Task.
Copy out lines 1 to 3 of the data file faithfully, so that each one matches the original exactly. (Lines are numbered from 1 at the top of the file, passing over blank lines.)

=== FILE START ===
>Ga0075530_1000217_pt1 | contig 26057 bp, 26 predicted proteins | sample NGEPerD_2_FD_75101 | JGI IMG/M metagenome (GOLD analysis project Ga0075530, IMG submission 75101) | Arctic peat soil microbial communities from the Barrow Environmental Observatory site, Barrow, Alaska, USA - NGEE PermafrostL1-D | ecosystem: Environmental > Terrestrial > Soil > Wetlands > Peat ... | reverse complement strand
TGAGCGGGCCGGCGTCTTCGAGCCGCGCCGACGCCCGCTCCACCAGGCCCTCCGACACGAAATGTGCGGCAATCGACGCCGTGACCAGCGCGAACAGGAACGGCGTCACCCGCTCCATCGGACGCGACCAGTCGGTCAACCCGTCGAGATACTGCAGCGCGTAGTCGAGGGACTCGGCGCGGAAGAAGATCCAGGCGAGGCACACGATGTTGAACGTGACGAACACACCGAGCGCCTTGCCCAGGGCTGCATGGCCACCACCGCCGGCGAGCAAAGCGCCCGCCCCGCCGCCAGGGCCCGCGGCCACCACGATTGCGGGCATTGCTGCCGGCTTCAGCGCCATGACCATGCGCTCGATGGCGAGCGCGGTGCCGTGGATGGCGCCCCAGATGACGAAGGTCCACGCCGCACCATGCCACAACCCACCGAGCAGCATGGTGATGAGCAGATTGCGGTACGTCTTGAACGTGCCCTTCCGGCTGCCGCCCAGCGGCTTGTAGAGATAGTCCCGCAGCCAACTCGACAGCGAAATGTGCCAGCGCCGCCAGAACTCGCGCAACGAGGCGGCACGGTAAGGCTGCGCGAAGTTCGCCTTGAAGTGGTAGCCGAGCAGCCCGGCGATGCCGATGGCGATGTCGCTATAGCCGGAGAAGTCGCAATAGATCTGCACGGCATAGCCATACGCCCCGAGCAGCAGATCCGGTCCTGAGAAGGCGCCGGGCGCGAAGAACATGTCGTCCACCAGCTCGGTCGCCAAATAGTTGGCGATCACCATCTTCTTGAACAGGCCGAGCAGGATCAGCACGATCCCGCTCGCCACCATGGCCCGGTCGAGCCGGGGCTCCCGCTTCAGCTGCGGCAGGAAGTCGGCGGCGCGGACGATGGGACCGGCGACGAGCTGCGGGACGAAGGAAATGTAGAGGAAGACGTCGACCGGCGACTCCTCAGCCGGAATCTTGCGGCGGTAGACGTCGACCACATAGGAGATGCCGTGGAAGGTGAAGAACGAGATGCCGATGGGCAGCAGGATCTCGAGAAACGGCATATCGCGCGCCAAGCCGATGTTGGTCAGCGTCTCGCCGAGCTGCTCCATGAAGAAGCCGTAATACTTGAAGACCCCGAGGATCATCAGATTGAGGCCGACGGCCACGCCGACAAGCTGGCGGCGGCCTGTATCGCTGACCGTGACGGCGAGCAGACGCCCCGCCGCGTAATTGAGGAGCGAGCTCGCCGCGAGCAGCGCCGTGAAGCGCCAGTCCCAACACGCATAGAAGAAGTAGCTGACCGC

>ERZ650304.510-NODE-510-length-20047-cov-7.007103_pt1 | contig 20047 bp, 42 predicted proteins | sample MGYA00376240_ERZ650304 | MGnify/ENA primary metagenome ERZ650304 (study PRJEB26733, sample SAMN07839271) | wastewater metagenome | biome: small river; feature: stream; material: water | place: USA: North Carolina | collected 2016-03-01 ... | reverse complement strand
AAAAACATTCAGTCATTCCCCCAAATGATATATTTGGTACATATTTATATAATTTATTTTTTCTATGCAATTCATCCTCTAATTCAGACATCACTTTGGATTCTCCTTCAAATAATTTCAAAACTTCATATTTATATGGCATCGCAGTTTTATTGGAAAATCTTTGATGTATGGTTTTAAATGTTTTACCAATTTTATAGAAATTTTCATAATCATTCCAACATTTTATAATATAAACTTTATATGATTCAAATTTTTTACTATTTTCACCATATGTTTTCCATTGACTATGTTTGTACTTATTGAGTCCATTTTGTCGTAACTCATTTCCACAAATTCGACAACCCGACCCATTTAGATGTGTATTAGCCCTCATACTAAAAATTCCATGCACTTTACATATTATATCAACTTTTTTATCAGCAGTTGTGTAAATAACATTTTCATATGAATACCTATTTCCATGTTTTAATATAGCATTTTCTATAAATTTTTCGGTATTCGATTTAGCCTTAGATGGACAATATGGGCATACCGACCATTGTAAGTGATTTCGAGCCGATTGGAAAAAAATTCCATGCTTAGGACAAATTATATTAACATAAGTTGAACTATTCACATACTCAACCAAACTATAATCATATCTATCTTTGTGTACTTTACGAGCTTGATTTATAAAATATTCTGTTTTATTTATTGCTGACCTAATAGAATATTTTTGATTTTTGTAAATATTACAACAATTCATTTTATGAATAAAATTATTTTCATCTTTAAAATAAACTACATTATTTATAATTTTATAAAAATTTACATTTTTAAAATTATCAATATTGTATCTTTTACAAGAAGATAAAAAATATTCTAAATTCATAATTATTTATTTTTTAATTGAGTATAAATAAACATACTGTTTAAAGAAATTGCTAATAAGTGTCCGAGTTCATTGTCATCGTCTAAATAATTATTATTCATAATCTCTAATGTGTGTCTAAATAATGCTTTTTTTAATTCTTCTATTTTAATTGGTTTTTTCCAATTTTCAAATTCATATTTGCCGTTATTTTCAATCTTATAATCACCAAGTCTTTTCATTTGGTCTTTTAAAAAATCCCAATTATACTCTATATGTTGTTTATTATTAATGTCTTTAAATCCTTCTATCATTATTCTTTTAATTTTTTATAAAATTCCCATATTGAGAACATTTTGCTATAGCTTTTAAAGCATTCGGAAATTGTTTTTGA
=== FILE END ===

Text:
>Ga0075530_1000217_pt1 | contig 26057 bp, 26 predicted proteins | sample NGEPerD_2_FD_75101 | JGI IMG/M metagenome (GOLD analysis project Ga0075530, IMG submission 75101) | Arctic peat soil microbial communities from the Barrow Environmental Observatory site, Barrow, Alaska, USA - NGEE PermafrostL1-D | ecosystem: Environmental > Terrestrial > Soil > Wetlands > Peat ... | reverse complement strand
TGAGCGGGCCGGCGTCTTCGAGCCGCGCCGACGCCCGCTCCACCAGGCCCTCCGACACGAAATGTGCGGCAATCGACGCCGTGACCAGCGCGAACAGGAACGGCGTCACCCGCTCCATCGGACGCGACCAGTCGGTCAACCCGTCGAGATACTGCAGCGCGTAGTCGAGGGACTCGGCGCGGAAGAAGATCCAGGCGAGGCACACGATGTTGAACGTGACGAACACACCGAGCGCCTTGCCCAGGGCTGCATGGCCACCACCGCCGGCGAGCAAAGCGCCCGCCCCGCCGCCAGGGCCCGCGGCCACCACGATTGCGGGCATTGCTGCCGGCTTCAGCGCCATGACCATGCGCTCGATGGCGAGCGCGGTGCCGTGGATGGCGCCCCAGATGACGAAGGTCCACGCCGCACCATGCCACAACCCACCGAGCAGCATGGTGATGAGCAGATTGCGGTACGTCTTGAACGTGCCCTTCCGGCTGCCGCCCAGCGGCTTGTAGAGATAGTCCCGCAGCCAACTCGACAGCGAAATGTGCCAGCGCCGCCAGAACTCGCGCAACGAGGCGGCACGGTAAGGCTGCGCGAAGTTCGCCTTGAAGTGGTAGCCGAGCAGCCCGGCGATGCCGATGGCGATGTCGCTATAGCCGGAGAAGTCGCAATAGATCTGCACGGCATAGCCATACGCCCCGAGCAGCAGATCCGGTCCTGAGAAGGCGCCGGGCGCGAAGAACATGTCGTCCACCAGCTCGGTCGCCAAATAGTTGGCGATCACCATCTTCTTGAACAGGCCGAGCAGGATCAGCACGATCCCGCTCGCCACCATGGCCCGGTCGAGCCGGGGCTCCCGCTTCAGCTGCGGCAGGAAGTCGGCGGCGCGGACGATGGGACCGGCGACGAGCTGCGGGACGAAGGAAATGTAGAGGAAGACGTCGACCGGCGACTCCTCAGCCGGAATCTTGCGGCGGTAGACGTCGACCACATAGGAGATGCCGTGGAAGGTGAAGAACGAGATGCCGATGGGCAGCAGGATCTCGAGAAACGGCATATCGCGCGCCAAGCCGATGTTGGTCAGCGTCTCGCCGAGCTGCTCCATGAAGAAGCCGTAATACTTGAAGACCCCGAGGATCATCAGATTGAGGCCGACGGCCACGCCGACAAGCTGGCGGCGGCCTGTATCGCTGACCGTGACGGCGAGCAGACGCCCCGCCGCGTAATTGAGGAGCGAGCTCGCCGCGAGCAGCGCCGTGAAGCGCCAGTCCCAACACGCATAGAAGAAGTAGCTGACCGC

>ERZ650304.510-NODE-510-length-20047-cov-7.007103_pt1 | contig 20047 bp, 42 predicted proteins | sample MGYA00376240_ERZ650304 | MGnify/ENA primary metagenome ERZ650304 (study PRJEB26733, sample SAMN07839271) | wastewater metagenome | biome: small river; feature: stream; material: water | place: USA: North Carolina | collected 2016-03-01 ... | reverse complement strand